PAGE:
of Sudan has argued that sufficient troops have been pledged by African countries. We have pressed the AU and the UN to choose the troops needed to ensure an effective mission, irrespective of nationality. And we have called on the Government of Sudan to accept the force composition agreed by the UN and the AU and remove all obstacles to the effective deployment of UNAMID.
Stephen Hesford: To ask the Secretary of State for Foreign and Commonwealth Affairs what steps he is taking to encourage the Chinese government to support UN sanctions against Sudan; and if he will make a statement. 
Meg Munn: My right hon. Friend the Prime Minister discussed Darfur with Chinese Premier Wen during his visit to China on 18 January. UK Ministers subsequently agreed with the Chinese Special Envoy for Africa, Liu Guijin, in London on 21-22 February the key goals of:
accelerating the UN-African Union Mission in Darfur deployment so as to improve security and humanitarian access;
re-energising the Darfur political process; and
supporting implementation of the comprehensive peace agreement.
We continue to make clear that the UK will pursue further targeted sanctions against any party that undermines resolution of the Darfur conflict. We have regular discussions with other members of the UN Security Council, including China, that sanctions must be one of a range of measures to help resolve the conflict.
Angus Robertson: To ask the Secretary of State for Foreign and Commonwealth Affairs what discussions (a) he, (b) members of his Department and (c) UK representatives have had with the governments of (i) the Central African Republic, (ii) Uganda and (iii) the Democratic Republic of Congo on recent activity by the Lord's Resistance Army; and if he will make a statement.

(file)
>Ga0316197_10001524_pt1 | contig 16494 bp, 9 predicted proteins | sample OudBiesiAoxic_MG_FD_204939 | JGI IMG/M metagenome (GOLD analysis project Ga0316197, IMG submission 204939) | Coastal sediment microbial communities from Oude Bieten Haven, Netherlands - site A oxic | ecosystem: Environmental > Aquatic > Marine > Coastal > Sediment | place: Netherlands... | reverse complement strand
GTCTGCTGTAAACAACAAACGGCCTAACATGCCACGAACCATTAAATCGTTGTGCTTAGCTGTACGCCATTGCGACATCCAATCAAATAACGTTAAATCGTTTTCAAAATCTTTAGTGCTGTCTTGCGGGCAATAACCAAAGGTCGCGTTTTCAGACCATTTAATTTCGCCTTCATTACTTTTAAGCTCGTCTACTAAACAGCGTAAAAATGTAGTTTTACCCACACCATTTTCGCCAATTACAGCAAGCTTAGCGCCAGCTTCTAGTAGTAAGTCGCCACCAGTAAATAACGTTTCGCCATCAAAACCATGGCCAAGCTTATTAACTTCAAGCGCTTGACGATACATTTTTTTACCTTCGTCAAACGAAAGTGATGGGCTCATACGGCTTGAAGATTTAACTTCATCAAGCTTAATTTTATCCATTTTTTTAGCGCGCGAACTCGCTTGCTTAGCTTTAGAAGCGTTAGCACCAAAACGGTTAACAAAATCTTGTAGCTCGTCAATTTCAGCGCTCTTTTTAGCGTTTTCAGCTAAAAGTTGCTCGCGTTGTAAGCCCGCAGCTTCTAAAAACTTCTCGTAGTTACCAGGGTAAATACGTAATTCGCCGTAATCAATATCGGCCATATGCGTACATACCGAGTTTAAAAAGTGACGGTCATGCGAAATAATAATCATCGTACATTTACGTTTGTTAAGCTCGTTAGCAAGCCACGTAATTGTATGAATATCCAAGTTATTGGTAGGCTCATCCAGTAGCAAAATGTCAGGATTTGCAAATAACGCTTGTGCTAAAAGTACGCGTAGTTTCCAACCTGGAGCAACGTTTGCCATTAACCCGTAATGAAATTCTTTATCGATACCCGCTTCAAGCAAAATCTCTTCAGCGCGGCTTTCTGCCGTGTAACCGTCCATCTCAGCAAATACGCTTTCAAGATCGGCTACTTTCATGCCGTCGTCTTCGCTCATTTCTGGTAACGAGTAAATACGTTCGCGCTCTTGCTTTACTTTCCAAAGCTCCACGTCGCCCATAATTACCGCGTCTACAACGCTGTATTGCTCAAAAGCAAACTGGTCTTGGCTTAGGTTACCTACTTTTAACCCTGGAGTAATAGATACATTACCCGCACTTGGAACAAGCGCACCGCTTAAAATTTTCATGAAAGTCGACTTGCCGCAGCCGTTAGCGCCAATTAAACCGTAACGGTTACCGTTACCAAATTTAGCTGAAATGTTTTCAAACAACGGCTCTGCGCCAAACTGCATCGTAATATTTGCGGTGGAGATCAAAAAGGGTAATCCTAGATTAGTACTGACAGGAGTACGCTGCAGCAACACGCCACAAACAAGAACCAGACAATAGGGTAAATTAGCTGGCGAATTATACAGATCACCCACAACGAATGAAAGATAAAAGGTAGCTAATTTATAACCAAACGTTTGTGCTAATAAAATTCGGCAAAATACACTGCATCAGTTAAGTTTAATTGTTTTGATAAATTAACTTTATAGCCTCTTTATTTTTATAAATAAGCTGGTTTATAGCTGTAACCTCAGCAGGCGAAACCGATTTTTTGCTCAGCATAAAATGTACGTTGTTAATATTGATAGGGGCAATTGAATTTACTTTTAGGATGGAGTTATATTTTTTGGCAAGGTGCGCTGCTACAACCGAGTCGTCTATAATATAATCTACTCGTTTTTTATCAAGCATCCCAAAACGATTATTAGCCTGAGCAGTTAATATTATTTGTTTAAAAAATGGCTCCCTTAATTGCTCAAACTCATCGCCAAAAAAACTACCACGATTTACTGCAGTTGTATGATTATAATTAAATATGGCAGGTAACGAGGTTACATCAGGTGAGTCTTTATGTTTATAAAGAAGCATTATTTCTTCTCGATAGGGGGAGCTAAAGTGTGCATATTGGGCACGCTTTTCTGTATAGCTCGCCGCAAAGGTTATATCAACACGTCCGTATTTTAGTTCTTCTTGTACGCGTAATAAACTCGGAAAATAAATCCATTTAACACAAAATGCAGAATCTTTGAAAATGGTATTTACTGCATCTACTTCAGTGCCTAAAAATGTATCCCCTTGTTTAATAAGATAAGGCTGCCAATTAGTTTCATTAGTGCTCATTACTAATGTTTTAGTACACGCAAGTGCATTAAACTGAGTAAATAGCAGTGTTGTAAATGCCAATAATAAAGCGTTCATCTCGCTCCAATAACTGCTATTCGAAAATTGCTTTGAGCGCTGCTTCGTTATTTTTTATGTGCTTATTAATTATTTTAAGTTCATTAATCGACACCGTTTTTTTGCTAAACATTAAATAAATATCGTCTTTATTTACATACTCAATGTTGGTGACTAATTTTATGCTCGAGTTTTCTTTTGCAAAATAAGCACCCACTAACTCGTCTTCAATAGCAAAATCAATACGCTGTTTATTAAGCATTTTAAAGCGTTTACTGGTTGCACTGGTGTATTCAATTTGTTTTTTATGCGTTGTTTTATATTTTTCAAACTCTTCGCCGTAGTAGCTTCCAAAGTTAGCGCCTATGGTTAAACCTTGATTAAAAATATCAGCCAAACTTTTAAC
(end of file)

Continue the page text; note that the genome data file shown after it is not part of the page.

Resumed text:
Meg Munn: The Government have not had any discussions with the Governments of the Central African Republic, Uganda or the Democratic Republic of Congo regarding recent activity by the Lord's Resistance Army (LRA). We are aware that discussions regarding the LRA have taken place between these Governments at the regional level.
Angus Robertson: To ask the Secretary of State for Foreign and Commonwealth Affairs whether he has had discussions with President Yoweri Museveni on (a) government negotiations with the Lords Resistance Army and (b) the International Criminal Courts arrest warrant for Joseph Kony; and if he will make a statement. 
Meg Munn: My right hon. Friend the Foreign Secretary has not had any discussions with President Museveni. My noble Friend the Minister for Africa, Asia and the UN, the right hon. Lord Malloch-Brown, discussed the Lords Resistance Army and the International Criminal Court warrants with Ugandan Foreign Minister Kutesa on 10 March in London. My right hon. Friend the Prime Minister and President Museveni discussed the conflict in northern Uganda when they met at the Commonwealth Heads of Government meeting in Kampala on 24 November 2007.